After watching both parties spend hundreds of millions of dollars on a lengthy and fiery campaign, the voters left no clear path forward by keeping control of the Congress divided on Tuesday, as both sides started maneuvering for advantage on how best to deal with looming decisions on taxes and spending.
"I want to work together," said Senate Majority Leader Harry Reid, who will have at least two more Democrats on his side when the new Senate takes office in January.
Reid said that outcome, plus small gains for Democrats in the House - and the re-election of President Obama - should mean one thing; that the Republicans should be the ones compromising on the Bush tax cuts and more.
"The Republicans have to make a choice," Reid told reporters at a U.S. Capitol news conference, as Reid said "there was a message sent" by the voters about a desire for higher taxes on the wealthy.
Not surprisingly, that idea doesn't wash with Republicans, especially many in the House who want no part of any budget deal that includes allowing some of the Bush tax cuts to expire.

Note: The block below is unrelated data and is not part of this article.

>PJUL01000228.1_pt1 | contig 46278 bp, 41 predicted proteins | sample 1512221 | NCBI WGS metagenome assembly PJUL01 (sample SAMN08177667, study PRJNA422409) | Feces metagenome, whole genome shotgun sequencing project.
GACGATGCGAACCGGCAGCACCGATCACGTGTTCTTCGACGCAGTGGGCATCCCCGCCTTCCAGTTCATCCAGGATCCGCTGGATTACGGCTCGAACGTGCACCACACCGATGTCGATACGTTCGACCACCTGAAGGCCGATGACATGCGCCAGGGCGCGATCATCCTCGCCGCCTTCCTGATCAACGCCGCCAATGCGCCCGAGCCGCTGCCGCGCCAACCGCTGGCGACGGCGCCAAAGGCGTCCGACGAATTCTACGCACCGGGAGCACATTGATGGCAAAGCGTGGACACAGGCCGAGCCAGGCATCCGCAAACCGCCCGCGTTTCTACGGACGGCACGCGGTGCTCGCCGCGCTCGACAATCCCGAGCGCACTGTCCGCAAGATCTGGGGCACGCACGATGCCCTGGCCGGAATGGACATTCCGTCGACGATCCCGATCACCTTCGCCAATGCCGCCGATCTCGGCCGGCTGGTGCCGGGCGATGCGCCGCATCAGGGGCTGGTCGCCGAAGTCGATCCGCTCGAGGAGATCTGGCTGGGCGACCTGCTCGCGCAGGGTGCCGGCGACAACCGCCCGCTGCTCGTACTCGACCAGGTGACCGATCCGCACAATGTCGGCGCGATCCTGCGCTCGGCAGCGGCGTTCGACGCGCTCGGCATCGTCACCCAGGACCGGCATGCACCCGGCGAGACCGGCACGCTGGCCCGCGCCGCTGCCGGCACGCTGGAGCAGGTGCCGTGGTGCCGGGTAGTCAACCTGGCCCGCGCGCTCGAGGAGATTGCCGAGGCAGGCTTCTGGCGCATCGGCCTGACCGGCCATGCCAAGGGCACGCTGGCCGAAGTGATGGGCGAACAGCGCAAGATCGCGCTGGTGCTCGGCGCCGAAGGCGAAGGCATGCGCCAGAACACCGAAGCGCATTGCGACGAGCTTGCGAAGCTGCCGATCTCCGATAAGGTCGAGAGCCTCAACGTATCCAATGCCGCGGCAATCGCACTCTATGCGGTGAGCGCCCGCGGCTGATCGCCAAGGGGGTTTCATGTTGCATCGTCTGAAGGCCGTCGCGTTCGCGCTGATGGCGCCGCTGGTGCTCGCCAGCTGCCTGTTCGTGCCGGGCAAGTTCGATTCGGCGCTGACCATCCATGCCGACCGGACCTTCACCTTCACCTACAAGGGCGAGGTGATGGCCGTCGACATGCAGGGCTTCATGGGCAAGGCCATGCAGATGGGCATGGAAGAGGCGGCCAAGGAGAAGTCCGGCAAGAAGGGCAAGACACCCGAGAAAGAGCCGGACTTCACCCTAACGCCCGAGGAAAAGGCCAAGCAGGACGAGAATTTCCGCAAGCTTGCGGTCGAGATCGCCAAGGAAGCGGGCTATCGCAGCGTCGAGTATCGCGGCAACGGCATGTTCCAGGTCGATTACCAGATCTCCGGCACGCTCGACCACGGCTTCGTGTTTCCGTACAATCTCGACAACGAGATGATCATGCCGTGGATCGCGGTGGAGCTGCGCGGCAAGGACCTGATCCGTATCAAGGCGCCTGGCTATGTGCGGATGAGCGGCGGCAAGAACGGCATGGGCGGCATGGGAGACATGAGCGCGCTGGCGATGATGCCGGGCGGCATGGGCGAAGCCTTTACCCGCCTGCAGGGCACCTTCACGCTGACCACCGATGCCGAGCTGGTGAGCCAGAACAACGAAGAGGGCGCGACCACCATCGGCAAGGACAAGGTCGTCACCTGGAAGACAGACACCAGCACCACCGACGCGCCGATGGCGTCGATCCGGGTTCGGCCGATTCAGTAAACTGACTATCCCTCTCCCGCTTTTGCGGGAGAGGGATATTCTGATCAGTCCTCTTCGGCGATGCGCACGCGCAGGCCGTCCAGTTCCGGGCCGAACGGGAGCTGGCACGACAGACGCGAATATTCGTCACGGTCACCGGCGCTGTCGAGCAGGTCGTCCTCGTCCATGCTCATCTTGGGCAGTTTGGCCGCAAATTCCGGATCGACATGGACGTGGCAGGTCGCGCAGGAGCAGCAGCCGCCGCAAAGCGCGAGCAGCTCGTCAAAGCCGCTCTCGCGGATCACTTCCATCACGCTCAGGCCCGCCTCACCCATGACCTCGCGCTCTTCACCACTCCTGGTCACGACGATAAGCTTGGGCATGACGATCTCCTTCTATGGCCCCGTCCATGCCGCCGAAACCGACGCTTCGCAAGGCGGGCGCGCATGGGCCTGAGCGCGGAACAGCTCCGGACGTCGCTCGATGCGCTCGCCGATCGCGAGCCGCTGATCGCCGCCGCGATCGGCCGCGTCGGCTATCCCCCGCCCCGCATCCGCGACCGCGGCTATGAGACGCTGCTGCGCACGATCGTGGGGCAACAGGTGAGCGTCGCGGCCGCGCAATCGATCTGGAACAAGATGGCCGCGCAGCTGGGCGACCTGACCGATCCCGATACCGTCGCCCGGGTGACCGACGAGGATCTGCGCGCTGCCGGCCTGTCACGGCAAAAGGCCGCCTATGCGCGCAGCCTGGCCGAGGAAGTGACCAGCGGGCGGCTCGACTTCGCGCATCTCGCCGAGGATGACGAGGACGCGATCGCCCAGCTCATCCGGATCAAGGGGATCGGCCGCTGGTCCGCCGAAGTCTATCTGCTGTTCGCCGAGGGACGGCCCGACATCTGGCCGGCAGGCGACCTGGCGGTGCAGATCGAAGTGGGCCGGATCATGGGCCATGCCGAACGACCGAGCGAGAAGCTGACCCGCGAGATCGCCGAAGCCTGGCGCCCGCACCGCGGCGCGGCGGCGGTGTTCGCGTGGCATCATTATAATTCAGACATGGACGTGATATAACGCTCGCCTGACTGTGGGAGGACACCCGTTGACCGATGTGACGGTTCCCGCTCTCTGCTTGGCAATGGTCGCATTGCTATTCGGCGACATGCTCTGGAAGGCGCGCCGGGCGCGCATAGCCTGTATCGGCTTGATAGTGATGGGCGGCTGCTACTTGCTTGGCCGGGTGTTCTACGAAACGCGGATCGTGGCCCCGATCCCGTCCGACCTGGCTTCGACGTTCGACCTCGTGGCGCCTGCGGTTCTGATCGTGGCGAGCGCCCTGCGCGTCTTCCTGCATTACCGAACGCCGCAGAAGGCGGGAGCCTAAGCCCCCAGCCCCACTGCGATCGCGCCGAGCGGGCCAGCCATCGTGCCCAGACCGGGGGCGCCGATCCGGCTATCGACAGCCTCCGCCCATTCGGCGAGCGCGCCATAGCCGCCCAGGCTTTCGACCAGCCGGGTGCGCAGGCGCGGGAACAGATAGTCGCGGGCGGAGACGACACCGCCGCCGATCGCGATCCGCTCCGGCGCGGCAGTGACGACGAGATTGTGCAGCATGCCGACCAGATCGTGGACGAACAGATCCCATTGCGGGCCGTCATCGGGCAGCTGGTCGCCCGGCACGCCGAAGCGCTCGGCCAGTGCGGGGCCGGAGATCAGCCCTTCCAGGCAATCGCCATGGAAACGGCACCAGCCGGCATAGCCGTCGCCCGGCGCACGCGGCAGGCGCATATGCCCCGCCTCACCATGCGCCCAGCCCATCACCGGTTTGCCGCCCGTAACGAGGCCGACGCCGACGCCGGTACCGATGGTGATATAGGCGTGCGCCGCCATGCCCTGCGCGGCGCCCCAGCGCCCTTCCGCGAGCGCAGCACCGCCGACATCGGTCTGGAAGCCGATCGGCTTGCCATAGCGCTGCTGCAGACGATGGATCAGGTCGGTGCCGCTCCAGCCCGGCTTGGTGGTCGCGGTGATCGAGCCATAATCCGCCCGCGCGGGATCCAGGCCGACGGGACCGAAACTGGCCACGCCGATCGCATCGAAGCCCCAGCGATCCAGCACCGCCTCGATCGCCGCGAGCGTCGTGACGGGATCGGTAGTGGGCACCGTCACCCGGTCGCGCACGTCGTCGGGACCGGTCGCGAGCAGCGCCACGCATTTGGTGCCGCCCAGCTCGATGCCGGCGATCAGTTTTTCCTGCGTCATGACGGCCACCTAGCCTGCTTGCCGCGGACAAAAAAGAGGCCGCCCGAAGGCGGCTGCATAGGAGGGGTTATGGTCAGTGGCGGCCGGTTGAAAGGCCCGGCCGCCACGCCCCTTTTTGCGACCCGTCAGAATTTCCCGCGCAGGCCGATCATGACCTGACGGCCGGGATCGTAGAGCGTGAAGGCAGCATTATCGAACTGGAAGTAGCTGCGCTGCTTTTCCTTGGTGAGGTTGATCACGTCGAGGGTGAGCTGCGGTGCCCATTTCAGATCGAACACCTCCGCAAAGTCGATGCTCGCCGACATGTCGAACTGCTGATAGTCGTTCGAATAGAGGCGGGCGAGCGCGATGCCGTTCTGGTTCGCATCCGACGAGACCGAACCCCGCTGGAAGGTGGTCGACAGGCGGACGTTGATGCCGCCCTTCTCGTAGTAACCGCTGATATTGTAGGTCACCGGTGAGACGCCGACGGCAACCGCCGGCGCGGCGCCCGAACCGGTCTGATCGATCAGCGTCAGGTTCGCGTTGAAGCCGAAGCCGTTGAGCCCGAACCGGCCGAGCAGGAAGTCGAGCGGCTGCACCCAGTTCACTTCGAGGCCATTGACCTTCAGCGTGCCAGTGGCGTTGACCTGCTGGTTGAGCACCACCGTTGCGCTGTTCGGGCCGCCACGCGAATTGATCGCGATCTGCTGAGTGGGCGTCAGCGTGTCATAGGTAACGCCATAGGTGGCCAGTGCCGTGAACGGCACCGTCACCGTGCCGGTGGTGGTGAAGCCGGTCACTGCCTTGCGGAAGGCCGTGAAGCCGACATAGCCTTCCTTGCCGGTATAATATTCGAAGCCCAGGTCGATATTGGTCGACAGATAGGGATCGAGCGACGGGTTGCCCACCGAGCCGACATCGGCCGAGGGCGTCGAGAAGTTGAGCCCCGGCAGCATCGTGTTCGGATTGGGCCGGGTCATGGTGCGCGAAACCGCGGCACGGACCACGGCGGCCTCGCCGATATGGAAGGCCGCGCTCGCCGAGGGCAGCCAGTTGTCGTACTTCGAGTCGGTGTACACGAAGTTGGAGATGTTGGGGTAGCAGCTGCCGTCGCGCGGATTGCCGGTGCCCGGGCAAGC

"Our commitment in the House to averting these cliffs and resisting job-killing tax increases has been unmistakable, which is why our majority has been reaffirmed by the American people," said Rep. Jeb Hensarling (R-TX).
Translated - many Republicans want no part of any higher taxes.
But at the top, Speaker John Boehner seemed to open the door to that, as long as it is part of a broader plan of tax reform.
"We’re closer than we think to the critical mass needed legislatively to get tax reform done," Boehner said a few hours after Reid spoke.
Boehner though again said he wants one dollar in budget cuts for every dollar in new tax revenues coming in, a haunting reminder for Republicans of how past bipartisan deals always seem to come through on the tax increases, but rarely the budget cutbacks.
The clock is ticking, since $110 billion in automatic budget cuts kick in at the start of January, which is also when the Bush tax rates are set to expire.